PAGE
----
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The Teapot Dome Scandal: How Big Oil Bought the Harding White House and Tried to Steal the Country - Laton McCartney ”Warren Harding seemingly exemplified the Middle American values held near and dear. It is not simply a coincidence that seven U.S. presidents before Harding had hailed from Ohio. He was also strikingly handsome, usually impeccably tailored, had a vibrant speaking voice that reached the rear seats of the biggest auditoriums, and was as amiable as a Labrador retriever. But Harding had a long history of pursuing every comely female who came his way. And unlike some of similarly inclined successors in the White House, Harding didn’t view these liaisons simply as “slam, bam, thank you, ma’am” affairs. Harding would assiduously court each of his mistresses, write them gushing love letters, leaving a paper trail, and juggle multiple affairs concurrently.”

Warren G. Harding

Warren G. Harding was content to be a senator from Ohio, chasing women, drinking too much, and playing poker into the wee hours of the morning, but a man by the name of Harry Micajah Daugherty decided that Harding would make the perfect Republican president. He fit the profile perfectly. He looked presidential, and he was weak and easily controlled. If this sounds similar to a recent Republican president that is because the Daugherty play book very likely was handed down to Karl Rove.

Vintage Teapot Dome Postcard

The idea for exploiting the Navy oil reserves in Wyoming called the Teapot Dome Reserve originated with an Oklahoma oilman by the name of Jake Hamon. He borrowed a million dollars against assets and paid for Harding’s election campaign including all the numerous bribes that has to grease the wheel of any successful presidential campaign. All he wanted was a cabinet position the department of the interior. Unfortunately for Hamon fate threw a monkey wrench into his plans. Ten years earlier he’d left his wife for a nineteen year old shop girl named Clara. He’d paid his nephew $10,000 to marry Clara so that he could check into hotels with her without questions being asked. The problem was that his estranged wife was related to Florence Harding, wife of the soon to be inaugurated president. She insisted that for Hamon to hold a cabinet position he must reunite with his wife and leave that floozy in Oklahoma.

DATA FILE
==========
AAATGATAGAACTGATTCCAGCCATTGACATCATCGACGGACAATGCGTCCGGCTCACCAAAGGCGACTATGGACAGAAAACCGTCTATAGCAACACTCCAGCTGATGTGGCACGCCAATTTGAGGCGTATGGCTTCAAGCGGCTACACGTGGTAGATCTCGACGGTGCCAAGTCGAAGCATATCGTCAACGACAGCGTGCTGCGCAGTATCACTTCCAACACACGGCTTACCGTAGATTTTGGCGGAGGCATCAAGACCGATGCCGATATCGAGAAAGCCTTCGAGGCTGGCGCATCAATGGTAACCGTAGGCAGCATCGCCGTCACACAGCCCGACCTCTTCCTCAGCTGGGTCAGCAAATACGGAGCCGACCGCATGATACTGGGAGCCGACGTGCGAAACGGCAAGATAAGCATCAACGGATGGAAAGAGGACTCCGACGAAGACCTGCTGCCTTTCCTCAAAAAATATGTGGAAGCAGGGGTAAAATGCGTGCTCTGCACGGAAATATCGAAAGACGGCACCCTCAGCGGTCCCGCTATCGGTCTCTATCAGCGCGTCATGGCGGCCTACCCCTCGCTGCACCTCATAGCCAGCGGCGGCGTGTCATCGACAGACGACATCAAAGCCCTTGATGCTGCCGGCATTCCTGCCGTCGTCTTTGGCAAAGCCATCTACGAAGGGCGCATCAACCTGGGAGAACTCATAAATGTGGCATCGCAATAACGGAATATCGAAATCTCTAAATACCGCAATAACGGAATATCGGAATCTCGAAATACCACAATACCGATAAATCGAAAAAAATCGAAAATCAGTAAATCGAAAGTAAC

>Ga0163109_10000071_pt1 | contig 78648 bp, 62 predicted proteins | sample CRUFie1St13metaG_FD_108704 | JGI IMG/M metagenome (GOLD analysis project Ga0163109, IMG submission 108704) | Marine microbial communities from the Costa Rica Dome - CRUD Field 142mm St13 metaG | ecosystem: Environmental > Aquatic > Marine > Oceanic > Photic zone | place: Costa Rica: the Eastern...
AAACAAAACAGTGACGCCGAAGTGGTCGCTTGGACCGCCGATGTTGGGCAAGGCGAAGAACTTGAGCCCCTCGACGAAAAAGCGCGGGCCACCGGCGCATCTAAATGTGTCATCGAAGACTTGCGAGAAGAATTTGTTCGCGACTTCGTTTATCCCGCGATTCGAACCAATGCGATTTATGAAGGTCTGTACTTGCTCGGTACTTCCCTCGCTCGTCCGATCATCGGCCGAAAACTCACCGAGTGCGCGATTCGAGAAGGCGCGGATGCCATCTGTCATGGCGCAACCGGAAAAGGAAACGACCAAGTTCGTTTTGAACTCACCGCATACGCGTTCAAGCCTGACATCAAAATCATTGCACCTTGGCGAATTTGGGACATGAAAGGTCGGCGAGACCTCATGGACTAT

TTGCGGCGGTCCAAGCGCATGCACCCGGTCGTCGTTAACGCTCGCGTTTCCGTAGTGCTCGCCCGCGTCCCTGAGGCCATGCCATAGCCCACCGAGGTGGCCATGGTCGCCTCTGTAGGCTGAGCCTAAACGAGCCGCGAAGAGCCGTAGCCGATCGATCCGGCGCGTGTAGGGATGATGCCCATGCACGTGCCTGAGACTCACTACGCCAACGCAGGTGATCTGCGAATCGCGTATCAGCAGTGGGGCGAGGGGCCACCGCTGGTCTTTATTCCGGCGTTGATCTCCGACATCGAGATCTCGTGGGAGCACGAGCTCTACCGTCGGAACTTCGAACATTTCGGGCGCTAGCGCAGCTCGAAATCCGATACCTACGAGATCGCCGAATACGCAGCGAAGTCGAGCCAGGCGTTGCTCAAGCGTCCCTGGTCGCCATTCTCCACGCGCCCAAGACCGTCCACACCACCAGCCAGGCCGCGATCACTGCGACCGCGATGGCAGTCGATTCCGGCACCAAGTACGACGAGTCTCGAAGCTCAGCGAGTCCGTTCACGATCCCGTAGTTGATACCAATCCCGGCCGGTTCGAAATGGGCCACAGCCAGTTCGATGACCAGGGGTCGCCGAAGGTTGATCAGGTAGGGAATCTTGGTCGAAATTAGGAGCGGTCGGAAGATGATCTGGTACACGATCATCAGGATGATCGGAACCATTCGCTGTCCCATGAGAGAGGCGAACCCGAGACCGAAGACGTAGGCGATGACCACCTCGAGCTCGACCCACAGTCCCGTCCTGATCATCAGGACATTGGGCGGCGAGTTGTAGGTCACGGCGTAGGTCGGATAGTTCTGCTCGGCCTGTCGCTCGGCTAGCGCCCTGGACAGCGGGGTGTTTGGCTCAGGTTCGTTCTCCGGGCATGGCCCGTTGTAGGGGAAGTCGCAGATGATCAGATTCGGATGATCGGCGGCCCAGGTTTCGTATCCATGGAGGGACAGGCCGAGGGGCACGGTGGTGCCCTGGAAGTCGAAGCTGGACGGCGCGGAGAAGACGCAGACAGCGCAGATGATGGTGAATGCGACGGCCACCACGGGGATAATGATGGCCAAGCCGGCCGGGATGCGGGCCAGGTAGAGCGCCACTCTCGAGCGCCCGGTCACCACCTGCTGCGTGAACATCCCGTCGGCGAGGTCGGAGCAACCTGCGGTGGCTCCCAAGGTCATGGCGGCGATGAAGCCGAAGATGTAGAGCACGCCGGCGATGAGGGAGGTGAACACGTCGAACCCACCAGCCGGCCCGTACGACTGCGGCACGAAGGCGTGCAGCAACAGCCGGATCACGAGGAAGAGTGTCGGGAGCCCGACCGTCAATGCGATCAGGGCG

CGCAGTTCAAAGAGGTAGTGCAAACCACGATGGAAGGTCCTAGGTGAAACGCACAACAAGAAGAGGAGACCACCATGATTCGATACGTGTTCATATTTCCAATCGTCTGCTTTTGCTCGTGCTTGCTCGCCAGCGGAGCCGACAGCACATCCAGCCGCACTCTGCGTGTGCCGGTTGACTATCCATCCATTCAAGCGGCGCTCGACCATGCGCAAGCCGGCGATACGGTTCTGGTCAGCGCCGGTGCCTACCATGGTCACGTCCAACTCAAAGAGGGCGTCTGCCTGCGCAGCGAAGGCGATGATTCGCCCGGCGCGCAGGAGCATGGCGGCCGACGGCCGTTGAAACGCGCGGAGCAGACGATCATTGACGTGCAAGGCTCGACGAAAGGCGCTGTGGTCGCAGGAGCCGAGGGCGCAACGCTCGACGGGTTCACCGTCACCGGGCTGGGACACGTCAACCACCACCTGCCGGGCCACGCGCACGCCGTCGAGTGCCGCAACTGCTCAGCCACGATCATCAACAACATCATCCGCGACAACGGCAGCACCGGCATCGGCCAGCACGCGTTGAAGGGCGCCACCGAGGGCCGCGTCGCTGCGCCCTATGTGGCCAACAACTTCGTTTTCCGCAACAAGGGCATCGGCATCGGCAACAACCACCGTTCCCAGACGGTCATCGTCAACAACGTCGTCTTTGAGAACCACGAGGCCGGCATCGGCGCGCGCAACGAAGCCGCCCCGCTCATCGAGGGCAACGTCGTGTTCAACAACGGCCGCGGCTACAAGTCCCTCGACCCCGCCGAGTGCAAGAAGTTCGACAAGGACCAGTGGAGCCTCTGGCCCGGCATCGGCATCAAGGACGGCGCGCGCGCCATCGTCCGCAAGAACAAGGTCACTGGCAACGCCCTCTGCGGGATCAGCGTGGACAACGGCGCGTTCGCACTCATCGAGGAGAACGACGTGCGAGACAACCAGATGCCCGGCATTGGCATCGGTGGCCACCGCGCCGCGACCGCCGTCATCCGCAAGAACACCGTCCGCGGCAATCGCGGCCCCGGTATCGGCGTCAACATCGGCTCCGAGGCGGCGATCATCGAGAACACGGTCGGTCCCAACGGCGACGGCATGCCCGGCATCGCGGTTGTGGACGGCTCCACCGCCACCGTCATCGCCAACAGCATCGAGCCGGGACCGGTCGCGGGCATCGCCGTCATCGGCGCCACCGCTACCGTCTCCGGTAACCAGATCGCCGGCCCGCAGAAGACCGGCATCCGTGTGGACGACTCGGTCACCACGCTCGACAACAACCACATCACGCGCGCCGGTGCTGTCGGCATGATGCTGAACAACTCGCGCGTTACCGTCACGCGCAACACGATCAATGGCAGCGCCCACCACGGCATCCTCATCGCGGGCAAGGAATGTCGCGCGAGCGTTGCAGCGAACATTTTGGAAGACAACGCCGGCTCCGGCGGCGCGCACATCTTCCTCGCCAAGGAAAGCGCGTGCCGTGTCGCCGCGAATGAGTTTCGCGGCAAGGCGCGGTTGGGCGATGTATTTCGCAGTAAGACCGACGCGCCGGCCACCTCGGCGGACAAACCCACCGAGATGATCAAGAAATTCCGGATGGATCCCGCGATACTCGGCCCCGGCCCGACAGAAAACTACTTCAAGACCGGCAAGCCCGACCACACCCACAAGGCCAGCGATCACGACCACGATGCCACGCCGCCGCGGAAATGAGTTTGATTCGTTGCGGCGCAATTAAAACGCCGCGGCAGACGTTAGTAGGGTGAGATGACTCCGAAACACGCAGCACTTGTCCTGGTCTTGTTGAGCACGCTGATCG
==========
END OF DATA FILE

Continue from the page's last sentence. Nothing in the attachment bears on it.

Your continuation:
I had a good laugh over this.

Florence was well aware of her own husband’s philandering ways. His long-term twenty-three year old mistress, Nan Britton, and her baby daughter Elizabeth Ann whom Harding had fathered was one of the worst kept secrets in politics. An angry husband, the first of many, showed up at his campaign headquarters demanding compensation for Warren’s affair with his wife the first day Harding received the nomination. Hamon’s slush fund of money came in handy.

Well when Clara found out that Hamon was jilting her to go to Washington she shot him. Hamon died, but the idea of Teapot Dome did not die with him. Senator Albert Fall from New Mexico had money concerns, in fact he was on the verge of bankruptcy, which was especially galling after a life of public service. When he was tapped for the Interior position it wasn’t so much an issue of whether he would support the Hamon idea, but more about how much money he could gain from helping to swing the deal. Control of Teapot Dome still rested with the Navy and as it turned out after some persuasion Secretary of the Navy Edwin C. Denby transferred control of the reserves over to the Interior. Fall leased the reserves to Harry F. Sinclair of Mammoth Oil. It wasn’t illegal, maybe immoral, for Fall to give those no bid leases over to Sinclair, but the accompanying bribes were decidedly against the law. Harding, as expected, went along with the scheme. His part of the deal was the sale of his newspaper for five times what it was worth.